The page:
Rails VPS Hosting comes in many forms.
The cheapest is to use the “cloud” VPS providers which currently include the likes of DigitalOcean, Amazon EC2, Hetzner, Vultr and several others.
These providers are able to offer infrastructure-independent services for as little as $5/mo (Vultr even experimented at $2.50/mo until they ran out of capacity).
The point is they are very inexpensive and provide an effective way to run Ruby on Rails based applications on infrastructure which you both own and can scale without having to buy expensive packages etc.
It works well, but there is one major downside – management. It’s very difficult to set up the servers and then to keep them running (without some sort of underlying management system). This is a problem which has attempted to have been solved by the likes of Chef/Puppet and Docket, but generally to no avail.
The good news is that it’s ALL software – almost every aspect of the “web” server stack is software-driven. The difficulty lies in getting all the software to work together, which of course is difficult and time-consuming.
This is a rundown of the software you require to get a web server online:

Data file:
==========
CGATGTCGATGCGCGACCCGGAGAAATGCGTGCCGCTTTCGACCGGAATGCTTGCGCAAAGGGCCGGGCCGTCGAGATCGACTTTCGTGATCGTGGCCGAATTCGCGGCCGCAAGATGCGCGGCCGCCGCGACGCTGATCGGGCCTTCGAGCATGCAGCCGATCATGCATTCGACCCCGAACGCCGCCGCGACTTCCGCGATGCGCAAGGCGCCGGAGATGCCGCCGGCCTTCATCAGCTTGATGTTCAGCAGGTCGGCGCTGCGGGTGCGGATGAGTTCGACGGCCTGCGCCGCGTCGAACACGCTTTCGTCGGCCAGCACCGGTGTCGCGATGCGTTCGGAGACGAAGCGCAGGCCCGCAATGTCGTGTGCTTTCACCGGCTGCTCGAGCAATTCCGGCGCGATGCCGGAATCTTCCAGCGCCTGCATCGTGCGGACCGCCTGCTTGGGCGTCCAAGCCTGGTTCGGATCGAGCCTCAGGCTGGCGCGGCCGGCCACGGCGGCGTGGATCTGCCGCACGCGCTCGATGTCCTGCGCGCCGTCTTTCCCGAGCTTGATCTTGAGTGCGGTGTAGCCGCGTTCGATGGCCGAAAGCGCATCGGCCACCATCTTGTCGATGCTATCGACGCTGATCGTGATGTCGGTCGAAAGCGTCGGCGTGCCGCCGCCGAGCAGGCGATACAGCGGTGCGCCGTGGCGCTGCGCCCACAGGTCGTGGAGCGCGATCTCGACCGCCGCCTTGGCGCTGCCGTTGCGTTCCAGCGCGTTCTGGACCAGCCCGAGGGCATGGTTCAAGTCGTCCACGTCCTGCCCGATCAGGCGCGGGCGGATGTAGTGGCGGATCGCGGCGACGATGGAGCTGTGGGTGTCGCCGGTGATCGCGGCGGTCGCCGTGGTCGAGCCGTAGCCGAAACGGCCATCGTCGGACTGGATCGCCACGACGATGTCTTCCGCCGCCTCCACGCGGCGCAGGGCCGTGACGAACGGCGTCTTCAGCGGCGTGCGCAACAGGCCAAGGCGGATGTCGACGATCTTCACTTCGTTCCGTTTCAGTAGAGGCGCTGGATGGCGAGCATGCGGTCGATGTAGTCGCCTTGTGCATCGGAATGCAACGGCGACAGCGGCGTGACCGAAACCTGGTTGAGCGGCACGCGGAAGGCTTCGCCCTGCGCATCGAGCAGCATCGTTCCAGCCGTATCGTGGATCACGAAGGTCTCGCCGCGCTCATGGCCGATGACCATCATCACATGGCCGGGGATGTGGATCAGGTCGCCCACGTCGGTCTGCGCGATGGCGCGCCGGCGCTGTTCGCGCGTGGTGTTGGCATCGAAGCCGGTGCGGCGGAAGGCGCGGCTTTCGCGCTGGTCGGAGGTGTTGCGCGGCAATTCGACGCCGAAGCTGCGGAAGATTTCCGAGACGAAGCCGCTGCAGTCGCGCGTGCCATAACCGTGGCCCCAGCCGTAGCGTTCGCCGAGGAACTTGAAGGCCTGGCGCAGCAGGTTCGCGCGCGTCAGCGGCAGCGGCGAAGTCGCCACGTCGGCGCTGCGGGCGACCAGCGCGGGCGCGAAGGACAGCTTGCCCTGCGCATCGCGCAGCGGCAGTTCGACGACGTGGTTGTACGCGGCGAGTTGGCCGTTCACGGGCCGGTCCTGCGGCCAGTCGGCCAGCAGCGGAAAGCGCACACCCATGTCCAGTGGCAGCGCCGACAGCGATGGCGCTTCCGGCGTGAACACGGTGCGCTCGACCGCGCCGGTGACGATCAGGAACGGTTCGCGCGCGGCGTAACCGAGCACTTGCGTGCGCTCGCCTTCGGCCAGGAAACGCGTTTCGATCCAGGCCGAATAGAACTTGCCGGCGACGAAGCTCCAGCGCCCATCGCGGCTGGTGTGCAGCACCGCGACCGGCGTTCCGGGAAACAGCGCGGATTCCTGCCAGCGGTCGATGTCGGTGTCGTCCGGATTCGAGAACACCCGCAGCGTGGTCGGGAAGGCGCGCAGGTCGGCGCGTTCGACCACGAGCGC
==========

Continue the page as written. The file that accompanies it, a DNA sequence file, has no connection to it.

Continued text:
- Operating System
- Libraries / Packages
- Programming Language Interpreters (Ruby/PHP/etc)
- Web Server Software
- Application Server Software
- GIT Repos
The “GIT” repos thing basically means that you’re able to push applications to the server, and they’ll be able to run. The Web & Application server software packages are the equivalent of NGinx/Apache and the likes of Passenger.
Whilst most people don’t really think about it, if you’re running *any* sort of dynamic rendering mechanism for web servers (be it with PHP, NodeJS, Ruby, Python etc), you’ll need to use an application server to get it running.
Because application servers are generally bundled with web server software, no one really cares / knows much about them. This is why “shared” hosting is such a popular option – its bundling with PHP is all that’s required for the likes of WordPress, hence people are not really bothered about how it works in the back-end.
For Rails, the ability to manage the underlying dependencies, and the compatibility with the “Passenger” application server, are the two most paramount requirements to get the system running properly. This is what Rails VPS hosting is best for – allowing people to run their own web hosting infrastructure without any lock-in to specific software resources etc.
As mentioned, however, the problem with this is that you are responsible for all the server software, backups and any further integrations you may wish to apply. Unless you’re using a service such as VPSDeploy, you’ll end up having to manually account for everything in the system.
The only systems worth using in this capacity (for Rails) at the moment are HatchBox.io, Nanobox.io and VPSDeploy.com.